A British Auction-House Employee Used a 4,000-Year-Old Pot He Bought for $6 to Store His Toothbrushes

It later sold at auction for a 2,000 percent profit.

An unsuspecting auction house employee was using this 4,000-year-old pot as a toothbrush holder until he spotted some similarly looking antiquities at work and had the piece examine by an expert. Photo courtesy of Hansons Auctioneers.
An unsuspecting auction house employee was using this 4,000-year-old pot as a toothbrush holder until he spotted some similarly looking antiquities at work and had the piece examine by an expert. Photo courtesy of Hansons Auctioneers.

An auction house employee in the UK was helping unload a delivery at work one day when he realized that some ancient pottery from Afghanistan, set to hit the auction block, bore a striking resemblance to the old clay pot he had been storing his toothbrush in. He soon learned that his piece, purchased for just £4 ($6), was a genuine antique created 4,000 years ago.

It was quite an unexpected discovery for Karl Martin, who works for Hansons Auctioneers in Etwall, Derbyshire, and had purchased the unassuming piece of pottery five years ago at a car boot sale, a popular kind of UK flea market in which vendors sell goods out of the trunk of their car.

“I liked it straight away,” he told the BBC. “I suspected it might be very old but forgot all about it.” Martin even admits that he may have gotten some toothpaste stains on the antiquity while it was pressed into service in his bathroom.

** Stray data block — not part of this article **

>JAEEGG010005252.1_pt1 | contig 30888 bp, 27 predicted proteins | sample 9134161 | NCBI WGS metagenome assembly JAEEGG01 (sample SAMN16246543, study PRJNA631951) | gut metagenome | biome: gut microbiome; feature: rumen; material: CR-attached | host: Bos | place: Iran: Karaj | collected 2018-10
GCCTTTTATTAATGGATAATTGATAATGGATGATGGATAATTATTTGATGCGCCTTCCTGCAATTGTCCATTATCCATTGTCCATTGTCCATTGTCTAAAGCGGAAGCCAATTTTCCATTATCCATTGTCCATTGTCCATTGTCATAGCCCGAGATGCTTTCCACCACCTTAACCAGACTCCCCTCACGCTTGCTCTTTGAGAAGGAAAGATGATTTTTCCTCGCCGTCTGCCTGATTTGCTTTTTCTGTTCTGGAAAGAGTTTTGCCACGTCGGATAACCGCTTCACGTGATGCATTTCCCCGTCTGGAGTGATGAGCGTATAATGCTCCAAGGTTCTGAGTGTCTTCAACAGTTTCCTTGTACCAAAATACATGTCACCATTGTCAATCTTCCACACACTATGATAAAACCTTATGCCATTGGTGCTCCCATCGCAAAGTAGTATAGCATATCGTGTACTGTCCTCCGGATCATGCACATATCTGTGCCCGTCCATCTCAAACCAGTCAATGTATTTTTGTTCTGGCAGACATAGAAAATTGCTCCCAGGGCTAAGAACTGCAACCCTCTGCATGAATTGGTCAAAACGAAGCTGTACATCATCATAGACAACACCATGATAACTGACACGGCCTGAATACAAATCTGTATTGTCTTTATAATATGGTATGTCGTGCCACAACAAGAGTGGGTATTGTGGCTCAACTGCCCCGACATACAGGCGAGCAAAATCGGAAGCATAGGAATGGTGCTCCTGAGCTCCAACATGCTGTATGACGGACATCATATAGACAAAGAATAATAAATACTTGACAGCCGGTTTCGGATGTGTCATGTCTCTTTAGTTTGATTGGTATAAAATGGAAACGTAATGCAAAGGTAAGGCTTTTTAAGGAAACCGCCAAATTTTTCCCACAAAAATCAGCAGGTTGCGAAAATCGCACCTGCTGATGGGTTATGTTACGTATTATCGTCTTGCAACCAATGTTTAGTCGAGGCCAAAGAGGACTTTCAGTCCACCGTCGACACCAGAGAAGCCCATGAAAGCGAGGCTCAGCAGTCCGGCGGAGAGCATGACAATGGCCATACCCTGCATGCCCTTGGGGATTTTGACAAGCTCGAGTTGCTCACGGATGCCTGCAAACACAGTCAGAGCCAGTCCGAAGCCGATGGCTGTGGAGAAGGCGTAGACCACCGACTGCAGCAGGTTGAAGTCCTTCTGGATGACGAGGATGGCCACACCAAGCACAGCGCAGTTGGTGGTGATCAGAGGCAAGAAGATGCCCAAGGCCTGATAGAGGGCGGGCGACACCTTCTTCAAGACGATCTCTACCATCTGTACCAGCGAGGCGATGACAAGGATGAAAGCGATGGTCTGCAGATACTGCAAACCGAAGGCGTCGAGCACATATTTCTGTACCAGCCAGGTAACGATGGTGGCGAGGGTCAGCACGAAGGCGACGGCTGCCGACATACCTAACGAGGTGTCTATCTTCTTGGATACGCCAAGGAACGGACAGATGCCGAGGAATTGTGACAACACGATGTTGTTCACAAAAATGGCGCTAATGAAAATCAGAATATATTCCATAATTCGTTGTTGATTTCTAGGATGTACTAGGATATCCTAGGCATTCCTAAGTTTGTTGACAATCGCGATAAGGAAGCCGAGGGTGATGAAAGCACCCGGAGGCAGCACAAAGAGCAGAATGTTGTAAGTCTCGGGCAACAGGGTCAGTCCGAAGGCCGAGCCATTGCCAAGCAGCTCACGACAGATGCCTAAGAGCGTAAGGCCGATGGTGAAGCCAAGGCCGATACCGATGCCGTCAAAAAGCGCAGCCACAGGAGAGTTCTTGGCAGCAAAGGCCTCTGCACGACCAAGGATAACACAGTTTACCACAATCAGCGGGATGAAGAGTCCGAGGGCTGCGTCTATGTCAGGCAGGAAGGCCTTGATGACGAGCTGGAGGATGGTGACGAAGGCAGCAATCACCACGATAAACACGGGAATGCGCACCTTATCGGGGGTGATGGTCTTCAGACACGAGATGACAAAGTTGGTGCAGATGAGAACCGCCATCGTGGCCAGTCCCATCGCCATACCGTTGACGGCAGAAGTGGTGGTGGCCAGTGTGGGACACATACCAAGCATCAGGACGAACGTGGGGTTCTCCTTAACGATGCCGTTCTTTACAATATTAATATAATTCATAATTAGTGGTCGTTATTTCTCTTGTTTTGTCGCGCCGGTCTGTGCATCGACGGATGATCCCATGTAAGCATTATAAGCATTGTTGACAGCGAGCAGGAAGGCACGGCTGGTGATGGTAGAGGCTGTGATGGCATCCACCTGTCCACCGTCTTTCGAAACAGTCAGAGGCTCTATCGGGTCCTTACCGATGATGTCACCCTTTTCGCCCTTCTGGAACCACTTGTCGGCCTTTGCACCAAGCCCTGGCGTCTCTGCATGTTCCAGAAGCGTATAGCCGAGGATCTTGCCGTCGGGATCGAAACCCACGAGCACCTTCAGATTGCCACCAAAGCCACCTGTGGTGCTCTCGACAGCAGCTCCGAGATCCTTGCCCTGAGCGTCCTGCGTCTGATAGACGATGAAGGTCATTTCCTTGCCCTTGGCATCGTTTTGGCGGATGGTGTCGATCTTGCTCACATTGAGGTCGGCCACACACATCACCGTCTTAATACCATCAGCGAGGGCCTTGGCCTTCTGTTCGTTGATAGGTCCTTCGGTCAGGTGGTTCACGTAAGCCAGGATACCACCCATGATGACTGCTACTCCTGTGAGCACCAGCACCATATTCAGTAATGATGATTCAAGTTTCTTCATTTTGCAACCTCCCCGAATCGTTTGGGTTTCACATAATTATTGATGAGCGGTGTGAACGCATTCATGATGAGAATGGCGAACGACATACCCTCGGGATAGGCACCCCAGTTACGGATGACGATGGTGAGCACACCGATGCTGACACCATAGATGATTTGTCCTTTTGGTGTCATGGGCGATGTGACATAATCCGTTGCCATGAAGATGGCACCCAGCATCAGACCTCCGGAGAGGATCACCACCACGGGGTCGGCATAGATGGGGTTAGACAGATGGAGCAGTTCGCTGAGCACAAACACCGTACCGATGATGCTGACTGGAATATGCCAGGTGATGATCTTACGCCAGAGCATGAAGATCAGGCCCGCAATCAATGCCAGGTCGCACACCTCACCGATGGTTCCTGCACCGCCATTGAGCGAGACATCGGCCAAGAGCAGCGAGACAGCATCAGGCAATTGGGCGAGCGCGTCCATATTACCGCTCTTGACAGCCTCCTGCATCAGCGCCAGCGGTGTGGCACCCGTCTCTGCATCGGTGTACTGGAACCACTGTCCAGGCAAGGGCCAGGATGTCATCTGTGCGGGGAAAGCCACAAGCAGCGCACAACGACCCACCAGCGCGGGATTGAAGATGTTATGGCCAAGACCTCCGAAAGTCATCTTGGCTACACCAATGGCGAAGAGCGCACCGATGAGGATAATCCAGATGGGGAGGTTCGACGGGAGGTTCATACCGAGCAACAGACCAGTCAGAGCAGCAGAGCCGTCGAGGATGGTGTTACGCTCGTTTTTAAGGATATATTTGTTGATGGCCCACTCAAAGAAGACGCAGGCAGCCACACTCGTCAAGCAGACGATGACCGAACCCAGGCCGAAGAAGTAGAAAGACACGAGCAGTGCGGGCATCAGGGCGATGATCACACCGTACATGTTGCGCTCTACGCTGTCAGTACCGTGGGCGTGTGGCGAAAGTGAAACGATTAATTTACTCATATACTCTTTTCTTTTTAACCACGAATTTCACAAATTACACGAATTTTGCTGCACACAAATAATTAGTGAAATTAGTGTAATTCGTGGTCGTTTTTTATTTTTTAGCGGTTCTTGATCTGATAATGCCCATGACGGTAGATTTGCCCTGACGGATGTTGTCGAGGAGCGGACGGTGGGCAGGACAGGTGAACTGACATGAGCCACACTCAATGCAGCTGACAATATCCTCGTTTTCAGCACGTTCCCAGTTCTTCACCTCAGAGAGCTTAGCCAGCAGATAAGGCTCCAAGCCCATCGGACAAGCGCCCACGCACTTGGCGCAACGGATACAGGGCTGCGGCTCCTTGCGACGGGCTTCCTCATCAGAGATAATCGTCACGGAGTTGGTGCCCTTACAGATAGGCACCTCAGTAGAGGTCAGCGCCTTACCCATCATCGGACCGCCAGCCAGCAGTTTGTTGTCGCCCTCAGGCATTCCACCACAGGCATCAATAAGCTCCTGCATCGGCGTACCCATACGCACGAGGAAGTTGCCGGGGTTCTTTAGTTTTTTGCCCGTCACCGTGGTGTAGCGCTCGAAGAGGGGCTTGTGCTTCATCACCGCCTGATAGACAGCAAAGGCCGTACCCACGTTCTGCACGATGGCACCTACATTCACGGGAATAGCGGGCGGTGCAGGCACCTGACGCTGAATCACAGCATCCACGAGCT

“I specialize in British history rather than world history so I wasn’t an expert in this field and was none the wiser,” Martin told Metro.

An unsuspecting auction house employee was using this 4,000-year-old pot as a toothbrush holder until he spotted some similarly looking antiquities at work and had the piece examine by an expert. Photo courtesy of Hansons Auctioneers.

An unsuspecting auction house employee was using this 4,000-year-old pot as a toothbrush holder until he spotted some similarly looking antiquities at work and had the piece examine by an expert. Photo courtesy of Hansons Auctioneers.

It was Hansons’ antiquities expert, James Brenchley, who identified the piece as the work of the Bronze Age Harappan civilization in the Indus Valley, a region of modern Afghanistan known as a cradle of early civilization. “It was probably brought back to the UK years ago by wealthy travelers,” he told the Daily Mail.

Once he knew what he had on his hands, Martin offered the pot at Hansons’ November antiquities auction. The auction house described the piece as “a well painted bubous [sic] shaped pottery jar with painted decoration depicting an antelope and motifs,” dating it to 1,900 BC.

An unsuspecting auction house employee was using this 4,000-year-old pot as a toothbrush holder until he spotted some similarly looking antiquities at work and had the piece examine by an expert. Photo courtesy of Hansons Auctioneers.

An unsuspecting auction house employee was using this 4,000-year-old pot as a toothbrush holder until he spotted some similarly looking antiquities at work and had the piece examine by an expert. Photo courtesy of Hansons Auctioneers.

The pot sold for £80 ($100), at the top end of its pre-sale estimate. Sure, it’s not exactly a fortune, but it still amounts to a 2,000 percent profit. Can you say the same of your toothbrush holder?


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